That courage motivated Rodriguez to get the help she needed and to take the time to prioritize herself. It’s a milestone that anyone who fights against their mental illness would recognize. We can only imagine the pressure Rodriguez faced in the midst of a busy production schedule.

Her ability to speak openly about mental health is motivated by the girls and women who look up to her.

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“I can’t just tell them to go out and make their dreams come true and then to ignore everything else,” Rodriguez explained.

The actress has long been a mentor in the fields of art, body positivity, immigration rights, and feminism. In 2016, Rodriguez launched the We Will Foundation to promote young artists through education and scholarships. In 2018, she worked with P&G to start the Always Campaign to benefit Feeding America.

This candid conversation is another example of her commitment to being the sort of mentor the world needs most.

Poor mental health is often a side effect of other illnesses; which is the case with Rodriguez.

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Anxiety and depression are complications of her Hashimoto’s Disease. Rodriguez shared in a 2017 SELF interview that the medicine she takes for her thyroid causes heart palpitations. This disrupted rhythm sometimes triggers panic attacks.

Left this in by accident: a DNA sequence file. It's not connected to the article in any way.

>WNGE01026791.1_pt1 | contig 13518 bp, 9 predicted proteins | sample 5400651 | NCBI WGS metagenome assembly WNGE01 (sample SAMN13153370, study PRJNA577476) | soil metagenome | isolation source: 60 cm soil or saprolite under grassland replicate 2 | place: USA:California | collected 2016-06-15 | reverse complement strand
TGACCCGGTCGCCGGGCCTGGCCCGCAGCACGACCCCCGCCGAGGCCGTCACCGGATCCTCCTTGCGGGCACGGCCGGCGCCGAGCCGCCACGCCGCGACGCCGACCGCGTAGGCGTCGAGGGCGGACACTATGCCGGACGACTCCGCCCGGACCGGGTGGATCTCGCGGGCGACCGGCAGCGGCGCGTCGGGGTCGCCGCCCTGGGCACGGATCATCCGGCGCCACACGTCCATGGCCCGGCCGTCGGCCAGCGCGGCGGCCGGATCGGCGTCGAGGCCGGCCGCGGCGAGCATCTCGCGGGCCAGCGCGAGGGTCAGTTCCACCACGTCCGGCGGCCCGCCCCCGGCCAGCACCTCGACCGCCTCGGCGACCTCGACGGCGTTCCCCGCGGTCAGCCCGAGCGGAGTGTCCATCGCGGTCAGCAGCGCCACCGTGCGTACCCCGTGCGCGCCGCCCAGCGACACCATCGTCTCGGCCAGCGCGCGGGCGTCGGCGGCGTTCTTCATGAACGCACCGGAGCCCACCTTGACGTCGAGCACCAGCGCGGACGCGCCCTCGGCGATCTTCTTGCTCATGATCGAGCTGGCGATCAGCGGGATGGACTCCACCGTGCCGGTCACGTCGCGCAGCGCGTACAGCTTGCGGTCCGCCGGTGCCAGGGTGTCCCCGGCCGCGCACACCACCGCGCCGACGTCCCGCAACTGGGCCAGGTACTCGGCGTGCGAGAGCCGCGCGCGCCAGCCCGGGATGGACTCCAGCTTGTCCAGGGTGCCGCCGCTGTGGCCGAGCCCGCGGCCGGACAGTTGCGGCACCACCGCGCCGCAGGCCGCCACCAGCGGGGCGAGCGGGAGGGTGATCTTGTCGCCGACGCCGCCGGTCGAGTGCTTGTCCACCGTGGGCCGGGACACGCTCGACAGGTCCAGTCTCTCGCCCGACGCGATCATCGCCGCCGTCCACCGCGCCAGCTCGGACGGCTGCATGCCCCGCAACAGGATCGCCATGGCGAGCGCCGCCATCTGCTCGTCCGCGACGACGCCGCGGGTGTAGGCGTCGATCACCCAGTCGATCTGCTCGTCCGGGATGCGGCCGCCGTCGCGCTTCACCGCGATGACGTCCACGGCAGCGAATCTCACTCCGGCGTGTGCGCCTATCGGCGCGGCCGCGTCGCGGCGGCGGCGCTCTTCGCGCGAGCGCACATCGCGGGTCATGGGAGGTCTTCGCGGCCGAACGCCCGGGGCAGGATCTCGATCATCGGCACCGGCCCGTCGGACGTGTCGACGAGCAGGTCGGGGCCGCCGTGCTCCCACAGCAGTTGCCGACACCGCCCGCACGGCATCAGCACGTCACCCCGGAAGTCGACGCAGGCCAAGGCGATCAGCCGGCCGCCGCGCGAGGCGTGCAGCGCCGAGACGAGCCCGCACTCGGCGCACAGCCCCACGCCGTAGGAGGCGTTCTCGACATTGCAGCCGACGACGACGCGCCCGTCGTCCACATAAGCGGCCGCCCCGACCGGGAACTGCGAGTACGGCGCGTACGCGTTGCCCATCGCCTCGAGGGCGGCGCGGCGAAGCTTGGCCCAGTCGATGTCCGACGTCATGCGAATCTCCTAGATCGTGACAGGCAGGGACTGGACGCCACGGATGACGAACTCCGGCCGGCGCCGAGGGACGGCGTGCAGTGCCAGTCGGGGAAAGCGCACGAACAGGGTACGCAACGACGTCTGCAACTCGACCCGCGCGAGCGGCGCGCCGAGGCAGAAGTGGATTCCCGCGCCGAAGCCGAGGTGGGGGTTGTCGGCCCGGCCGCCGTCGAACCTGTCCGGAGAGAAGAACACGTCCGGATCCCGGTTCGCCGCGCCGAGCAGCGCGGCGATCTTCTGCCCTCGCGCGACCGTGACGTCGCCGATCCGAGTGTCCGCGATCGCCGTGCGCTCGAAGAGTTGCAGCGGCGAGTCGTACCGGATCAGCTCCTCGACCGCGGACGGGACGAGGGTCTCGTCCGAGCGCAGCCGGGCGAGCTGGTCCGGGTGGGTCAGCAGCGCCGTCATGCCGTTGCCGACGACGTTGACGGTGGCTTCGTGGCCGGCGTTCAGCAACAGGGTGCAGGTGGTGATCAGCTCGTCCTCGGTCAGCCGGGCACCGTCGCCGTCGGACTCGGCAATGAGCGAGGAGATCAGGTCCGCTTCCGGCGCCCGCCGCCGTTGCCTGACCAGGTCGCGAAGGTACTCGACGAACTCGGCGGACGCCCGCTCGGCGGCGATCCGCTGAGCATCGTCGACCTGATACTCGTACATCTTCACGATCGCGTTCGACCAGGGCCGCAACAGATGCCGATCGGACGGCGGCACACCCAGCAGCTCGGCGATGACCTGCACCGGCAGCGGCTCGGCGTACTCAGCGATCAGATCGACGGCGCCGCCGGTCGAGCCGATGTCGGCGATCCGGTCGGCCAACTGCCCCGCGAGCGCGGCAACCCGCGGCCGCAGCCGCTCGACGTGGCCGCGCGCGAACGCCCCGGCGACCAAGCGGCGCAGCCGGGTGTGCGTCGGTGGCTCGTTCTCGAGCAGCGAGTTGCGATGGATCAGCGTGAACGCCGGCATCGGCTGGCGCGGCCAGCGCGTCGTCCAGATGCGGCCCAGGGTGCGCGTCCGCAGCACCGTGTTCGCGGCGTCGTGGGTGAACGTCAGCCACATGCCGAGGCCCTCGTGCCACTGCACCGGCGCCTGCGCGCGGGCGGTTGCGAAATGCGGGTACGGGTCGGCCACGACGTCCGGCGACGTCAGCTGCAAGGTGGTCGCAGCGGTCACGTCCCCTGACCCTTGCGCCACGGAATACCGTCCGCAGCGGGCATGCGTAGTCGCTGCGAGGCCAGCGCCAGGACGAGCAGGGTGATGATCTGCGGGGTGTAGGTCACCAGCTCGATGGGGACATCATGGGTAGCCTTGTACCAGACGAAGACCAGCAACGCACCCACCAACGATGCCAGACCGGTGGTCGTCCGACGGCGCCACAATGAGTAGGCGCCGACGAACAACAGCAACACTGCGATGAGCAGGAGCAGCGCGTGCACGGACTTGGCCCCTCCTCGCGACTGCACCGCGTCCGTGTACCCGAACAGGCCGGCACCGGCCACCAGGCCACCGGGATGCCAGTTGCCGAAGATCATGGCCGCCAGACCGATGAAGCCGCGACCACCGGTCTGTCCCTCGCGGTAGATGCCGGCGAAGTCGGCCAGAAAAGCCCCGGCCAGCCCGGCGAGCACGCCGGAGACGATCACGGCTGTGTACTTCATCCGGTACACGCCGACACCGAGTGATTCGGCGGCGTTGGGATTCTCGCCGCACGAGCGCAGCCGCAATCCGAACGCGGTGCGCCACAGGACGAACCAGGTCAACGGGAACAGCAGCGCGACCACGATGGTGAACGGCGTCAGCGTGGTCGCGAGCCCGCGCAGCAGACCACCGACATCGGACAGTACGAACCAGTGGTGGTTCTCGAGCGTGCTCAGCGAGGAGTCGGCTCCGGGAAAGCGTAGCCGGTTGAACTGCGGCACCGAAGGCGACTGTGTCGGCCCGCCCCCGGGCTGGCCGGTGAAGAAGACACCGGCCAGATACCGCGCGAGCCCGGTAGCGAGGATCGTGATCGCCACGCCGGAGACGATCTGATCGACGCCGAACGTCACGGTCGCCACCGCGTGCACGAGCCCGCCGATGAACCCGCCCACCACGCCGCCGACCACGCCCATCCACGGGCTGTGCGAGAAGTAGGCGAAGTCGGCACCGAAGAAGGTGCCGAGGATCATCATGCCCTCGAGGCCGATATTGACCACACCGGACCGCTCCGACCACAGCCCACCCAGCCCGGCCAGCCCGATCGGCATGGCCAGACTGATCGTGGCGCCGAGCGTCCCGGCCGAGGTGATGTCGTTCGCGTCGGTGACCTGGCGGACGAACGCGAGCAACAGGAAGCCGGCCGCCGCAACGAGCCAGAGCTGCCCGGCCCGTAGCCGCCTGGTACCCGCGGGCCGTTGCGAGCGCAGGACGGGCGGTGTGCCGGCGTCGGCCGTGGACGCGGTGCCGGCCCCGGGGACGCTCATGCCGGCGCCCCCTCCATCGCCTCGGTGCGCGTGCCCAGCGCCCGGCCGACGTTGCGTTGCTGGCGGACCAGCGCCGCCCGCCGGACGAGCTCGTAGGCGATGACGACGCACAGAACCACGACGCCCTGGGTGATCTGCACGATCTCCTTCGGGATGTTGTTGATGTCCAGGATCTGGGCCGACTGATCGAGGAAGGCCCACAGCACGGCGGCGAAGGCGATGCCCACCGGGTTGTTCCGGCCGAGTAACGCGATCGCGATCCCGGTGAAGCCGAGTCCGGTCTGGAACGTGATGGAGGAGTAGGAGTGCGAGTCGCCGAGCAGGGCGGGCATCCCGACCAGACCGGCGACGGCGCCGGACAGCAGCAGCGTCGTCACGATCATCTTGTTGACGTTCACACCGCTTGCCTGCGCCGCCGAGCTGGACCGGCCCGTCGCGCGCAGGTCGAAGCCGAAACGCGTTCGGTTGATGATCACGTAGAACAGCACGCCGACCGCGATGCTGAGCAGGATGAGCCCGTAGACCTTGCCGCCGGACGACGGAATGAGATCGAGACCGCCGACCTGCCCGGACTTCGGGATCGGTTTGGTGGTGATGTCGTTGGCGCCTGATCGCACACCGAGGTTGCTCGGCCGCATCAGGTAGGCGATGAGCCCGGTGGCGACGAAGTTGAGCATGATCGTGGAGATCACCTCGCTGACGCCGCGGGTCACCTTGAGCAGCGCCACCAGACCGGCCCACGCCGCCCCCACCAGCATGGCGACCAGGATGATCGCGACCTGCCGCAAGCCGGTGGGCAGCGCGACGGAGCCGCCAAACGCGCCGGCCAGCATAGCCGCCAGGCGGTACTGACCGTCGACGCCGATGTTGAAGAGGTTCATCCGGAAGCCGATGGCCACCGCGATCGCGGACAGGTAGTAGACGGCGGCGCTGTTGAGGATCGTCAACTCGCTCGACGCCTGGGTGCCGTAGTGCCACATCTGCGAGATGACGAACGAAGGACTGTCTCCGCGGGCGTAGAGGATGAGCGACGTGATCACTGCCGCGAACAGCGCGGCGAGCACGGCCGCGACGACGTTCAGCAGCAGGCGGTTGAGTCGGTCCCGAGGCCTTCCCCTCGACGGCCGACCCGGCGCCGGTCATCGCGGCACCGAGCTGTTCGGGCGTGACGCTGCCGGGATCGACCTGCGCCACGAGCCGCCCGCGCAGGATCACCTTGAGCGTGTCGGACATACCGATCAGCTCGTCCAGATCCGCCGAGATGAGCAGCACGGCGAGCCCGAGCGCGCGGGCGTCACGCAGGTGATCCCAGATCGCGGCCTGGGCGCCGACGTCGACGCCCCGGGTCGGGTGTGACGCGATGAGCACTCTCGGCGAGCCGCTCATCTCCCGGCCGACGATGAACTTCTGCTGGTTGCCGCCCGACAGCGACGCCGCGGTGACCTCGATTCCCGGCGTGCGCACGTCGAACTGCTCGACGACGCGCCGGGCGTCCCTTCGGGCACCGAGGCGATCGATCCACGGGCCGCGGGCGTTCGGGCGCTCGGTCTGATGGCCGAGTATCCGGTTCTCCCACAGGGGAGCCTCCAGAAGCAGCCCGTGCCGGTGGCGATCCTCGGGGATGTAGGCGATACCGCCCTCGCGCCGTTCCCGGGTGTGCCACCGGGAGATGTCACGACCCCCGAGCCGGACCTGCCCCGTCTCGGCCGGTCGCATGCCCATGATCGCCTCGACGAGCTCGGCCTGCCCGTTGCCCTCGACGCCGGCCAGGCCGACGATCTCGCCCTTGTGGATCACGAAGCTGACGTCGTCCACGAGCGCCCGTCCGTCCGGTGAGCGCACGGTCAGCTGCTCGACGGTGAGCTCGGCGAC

The illness has forced the actress to reassess herself and become more self-aware. After adjusting her medication, she noticed improvements.

Still, Rodriguez had to face the bigger issue of her underlined mental health. That self-awareness has helped her and hopefully, her experience can help others struggling with the same issues.

13 Reasons Why Latinos Will Miss Seeing Their Stories In ‘Jane The Virgin’

Entertainment

13 Reasons Why Latinos Will Miss Seeing Their Stories In ‘Jane The Virgin’

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WARNING, SOME VERY CHIQUITO SPOILERS AHEAD!